Melissa Strawn is the founder & CEO of MyPeopleNowa platform where people buy, sell, and exchange services and unique experiences. As a mother who has struggled with illness, she was frustrated by inflexible employers who didn’t allow her to structure her work around the other parts of her life. At MyPeopleNow, she and her employees enjoy being able to work whenever and wherever they work best. We discussed how and why she values flexible work, and what it’s like running a remote team.

How was your working experience before you started your own company?

My background is in inside sales. I kept moving up the ranks. But in my early to mid-twenties, I started struggling with bulimia. Trying to make work and illness work, I ended up going on disability three times.

What really sucked was I felt perfectly capable of working on some days, and other days, I was a wreck. I didn’t have the flexibility I needed to do work when I could do it. I inquired about working at home, and was always given the answer that we needed the team in the office.

It was unfortunate for me personally, as I was a single mom of two kids, and it was something I could do. I was not given the opportunity to work the way I knew I could.

Why did you decide to start your own company? 

During one of those periods, I came up with the idea of my company. I was at home, this was 10 years ago, and I needed help with statistics and I knew I could provide others help. So that was the idea of my company — to have other people helping each other with whatever their skills were.

Did you implement flexible work policies at your company?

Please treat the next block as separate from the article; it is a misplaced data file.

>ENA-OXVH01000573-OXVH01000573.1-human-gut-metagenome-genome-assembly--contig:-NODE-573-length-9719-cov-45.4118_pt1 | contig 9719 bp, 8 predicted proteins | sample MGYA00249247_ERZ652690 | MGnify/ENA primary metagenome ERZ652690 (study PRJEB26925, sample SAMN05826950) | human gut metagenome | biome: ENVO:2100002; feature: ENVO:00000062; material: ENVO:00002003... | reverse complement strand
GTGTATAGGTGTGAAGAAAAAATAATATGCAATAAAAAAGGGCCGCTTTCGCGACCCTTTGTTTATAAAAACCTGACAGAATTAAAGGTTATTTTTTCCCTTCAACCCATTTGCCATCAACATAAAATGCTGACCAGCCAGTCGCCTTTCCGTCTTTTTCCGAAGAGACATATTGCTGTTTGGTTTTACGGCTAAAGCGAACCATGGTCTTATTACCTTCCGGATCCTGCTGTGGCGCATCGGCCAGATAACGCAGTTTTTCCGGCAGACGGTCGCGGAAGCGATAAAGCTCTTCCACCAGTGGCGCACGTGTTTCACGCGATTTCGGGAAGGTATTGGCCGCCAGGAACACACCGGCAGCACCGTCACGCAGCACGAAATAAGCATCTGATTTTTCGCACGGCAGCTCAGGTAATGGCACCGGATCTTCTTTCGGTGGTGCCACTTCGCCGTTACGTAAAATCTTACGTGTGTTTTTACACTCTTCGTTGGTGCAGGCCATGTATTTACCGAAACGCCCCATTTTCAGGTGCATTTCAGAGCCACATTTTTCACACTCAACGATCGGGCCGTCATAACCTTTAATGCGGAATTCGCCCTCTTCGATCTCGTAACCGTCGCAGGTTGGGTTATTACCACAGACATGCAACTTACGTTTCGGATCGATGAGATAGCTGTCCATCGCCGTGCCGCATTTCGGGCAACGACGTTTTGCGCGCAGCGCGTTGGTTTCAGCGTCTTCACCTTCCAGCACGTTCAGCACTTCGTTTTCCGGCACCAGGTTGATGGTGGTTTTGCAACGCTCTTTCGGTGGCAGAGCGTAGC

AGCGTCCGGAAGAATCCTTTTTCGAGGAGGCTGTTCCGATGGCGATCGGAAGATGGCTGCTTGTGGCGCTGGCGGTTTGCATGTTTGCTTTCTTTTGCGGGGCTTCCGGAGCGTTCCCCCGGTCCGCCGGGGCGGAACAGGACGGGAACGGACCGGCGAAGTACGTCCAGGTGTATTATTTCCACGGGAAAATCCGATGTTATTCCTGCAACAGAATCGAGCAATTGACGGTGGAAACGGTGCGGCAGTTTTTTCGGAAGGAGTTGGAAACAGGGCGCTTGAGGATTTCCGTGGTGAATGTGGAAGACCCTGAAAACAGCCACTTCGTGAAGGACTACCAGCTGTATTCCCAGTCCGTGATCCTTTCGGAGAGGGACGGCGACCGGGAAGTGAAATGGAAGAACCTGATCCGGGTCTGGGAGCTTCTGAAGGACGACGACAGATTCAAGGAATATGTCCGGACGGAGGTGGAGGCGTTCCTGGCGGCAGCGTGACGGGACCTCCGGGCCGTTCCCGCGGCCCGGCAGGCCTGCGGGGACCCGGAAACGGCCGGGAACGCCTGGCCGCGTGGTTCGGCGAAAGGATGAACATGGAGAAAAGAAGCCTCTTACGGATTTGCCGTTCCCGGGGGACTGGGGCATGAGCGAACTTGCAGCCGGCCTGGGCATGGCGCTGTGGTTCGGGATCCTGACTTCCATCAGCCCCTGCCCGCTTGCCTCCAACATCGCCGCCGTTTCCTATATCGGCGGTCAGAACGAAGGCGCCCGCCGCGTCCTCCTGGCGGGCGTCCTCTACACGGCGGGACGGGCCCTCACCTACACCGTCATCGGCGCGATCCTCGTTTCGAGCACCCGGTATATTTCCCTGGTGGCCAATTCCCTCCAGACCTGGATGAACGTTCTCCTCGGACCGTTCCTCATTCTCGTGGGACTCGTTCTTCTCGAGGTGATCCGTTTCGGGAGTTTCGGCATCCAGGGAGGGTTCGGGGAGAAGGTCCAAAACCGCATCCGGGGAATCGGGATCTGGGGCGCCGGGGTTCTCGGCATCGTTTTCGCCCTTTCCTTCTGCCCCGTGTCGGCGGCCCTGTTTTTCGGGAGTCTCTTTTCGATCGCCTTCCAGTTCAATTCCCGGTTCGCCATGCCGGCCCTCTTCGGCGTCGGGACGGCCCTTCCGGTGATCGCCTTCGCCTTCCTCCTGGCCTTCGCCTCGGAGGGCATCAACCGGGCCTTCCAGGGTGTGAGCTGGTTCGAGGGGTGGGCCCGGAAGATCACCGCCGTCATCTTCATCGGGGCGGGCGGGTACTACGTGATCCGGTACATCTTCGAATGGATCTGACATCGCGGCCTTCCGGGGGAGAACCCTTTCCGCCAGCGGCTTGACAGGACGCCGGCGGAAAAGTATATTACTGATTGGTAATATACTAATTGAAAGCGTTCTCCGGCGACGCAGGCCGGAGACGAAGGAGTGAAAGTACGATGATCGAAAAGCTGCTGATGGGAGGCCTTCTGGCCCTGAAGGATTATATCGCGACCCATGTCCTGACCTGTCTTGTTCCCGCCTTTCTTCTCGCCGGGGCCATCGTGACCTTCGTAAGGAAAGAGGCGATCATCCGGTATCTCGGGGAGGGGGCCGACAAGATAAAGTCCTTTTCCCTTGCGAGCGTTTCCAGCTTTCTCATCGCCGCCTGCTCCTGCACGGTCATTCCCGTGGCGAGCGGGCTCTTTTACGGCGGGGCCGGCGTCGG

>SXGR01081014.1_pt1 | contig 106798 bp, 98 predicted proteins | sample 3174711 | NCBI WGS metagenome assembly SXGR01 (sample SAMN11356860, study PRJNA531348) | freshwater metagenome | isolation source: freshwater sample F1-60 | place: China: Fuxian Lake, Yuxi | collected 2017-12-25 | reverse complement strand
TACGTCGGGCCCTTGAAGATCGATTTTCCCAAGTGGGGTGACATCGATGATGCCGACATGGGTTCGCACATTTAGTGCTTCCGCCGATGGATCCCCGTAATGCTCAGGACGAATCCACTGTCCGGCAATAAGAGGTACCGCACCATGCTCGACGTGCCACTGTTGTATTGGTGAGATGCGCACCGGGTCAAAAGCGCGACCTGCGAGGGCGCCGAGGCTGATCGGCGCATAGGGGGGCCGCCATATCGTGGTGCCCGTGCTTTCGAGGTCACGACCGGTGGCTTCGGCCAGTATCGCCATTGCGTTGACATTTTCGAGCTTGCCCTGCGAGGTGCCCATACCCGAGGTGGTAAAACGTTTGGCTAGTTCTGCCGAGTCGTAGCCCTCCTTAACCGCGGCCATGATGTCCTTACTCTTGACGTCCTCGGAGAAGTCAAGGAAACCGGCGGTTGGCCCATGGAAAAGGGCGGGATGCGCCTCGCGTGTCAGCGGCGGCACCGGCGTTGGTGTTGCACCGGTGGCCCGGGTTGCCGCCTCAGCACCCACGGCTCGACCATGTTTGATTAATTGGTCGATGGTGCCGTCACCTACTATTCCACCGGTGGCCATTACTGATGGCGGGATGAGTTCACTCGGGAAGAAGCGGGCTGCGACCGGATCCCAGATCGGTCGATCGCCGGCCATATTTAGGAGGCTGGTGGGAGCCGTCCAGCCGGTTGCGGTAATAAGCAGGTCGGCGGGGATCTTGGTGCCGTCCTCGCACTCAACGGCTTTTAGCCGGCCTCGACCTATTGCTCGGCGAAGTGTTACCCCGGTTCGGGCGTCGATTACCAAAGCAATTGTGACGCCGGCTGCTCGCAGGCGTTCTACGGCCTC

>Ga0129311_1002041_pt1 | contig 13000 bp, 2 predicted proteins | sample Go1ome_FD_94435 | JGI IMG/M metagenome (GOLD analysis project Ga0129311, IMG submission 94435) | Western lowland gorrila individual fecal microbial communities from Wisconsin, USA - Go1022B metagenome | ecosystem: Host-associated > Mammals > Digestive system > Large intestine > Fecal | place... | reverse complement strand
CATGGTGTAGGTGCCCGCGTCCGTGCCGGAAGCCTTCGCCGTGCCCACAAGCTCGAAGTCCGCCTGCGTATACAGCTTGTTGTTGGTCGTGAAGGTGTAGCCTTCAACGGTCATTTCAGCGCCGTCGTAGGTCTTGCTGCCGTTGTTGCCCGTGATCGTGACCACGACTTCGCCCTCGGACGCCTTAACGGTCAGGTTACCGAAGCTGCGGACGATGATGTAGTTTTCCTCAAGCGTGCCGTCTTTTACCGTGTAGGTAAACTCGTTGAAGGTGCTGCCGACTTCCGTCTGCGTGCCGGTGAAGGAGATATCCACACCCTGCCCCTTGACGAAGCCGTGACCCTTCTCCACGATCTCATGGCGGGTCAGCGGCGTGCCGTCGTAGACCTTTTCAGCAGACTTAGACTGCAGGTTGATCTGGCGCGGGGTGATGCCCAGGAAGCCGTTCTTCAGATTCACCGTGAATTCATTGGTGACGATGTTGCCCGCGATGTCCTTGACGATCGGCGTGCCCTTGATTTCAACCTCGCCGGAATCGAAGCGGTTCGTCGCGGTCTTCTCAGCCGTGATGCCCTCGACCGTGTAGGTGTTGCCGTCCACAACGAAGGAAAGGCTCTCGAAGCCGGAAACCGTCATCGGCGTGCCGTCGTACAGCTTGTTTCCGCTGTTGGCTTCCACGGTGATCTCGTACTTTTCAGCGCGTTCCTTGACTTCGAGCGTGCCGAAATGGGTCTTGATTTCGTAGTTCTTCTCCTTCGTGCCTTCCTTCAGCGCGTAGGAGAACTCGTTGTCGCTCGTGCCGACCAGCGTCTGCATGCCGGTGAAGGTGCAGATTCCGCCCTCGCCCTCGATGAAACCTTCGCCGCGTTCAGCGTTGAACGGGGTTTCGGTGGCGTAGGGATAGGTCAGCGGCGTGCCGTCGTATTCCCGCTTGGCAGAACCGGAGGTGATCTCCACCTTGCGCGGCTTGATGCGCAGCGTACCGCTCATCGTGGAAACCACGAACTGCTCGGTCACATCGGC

Yes. One of our employees is 100 percent home-based. He’s a graphic designer, and we have only met him twice. He has done incredible work for us for a year. Our front-end developer is also given the freedom to work wherever she is.

My husband is my principle engineer. We both work whenever—we have 5 kids so we have to be flexible. Someone is always getting sick.

Flexible work doesn’t mean we are always working. Our downtime is equally important.

Have you struggled to balance being a founder and parent?

It took some time to get there. For the first year, I got sucked into the idea that you have to get really big really fast. My health and my relationships suffered. Everything just started to fall by the wayside.

Then I thought, wait a second, who is telling you that you have to scale really fast? That’s just the narrative out there. I realized you don’t have to do it that way.

My mother said you always thrive when you do things your own way. It took a while for me to do it differently, but I have given myself permission to decline events. None of the events have childcare, even though they could.

In the future, I see work life balance as incorporating children back into the picture, by having onsite childcare, for example. You don’t have to not see your kids for a nine-hour stretch. Having a one-hour break during the day is OK. We just have to dream these solutions up and start making them happen.

Have you faced any challenges running a remote team?

Sometimes I worry if I am sharing enough. Is the one hundred percent remote team member aware of where the company is as a whole? That takes a constant level of awareness and effort to reach out to him.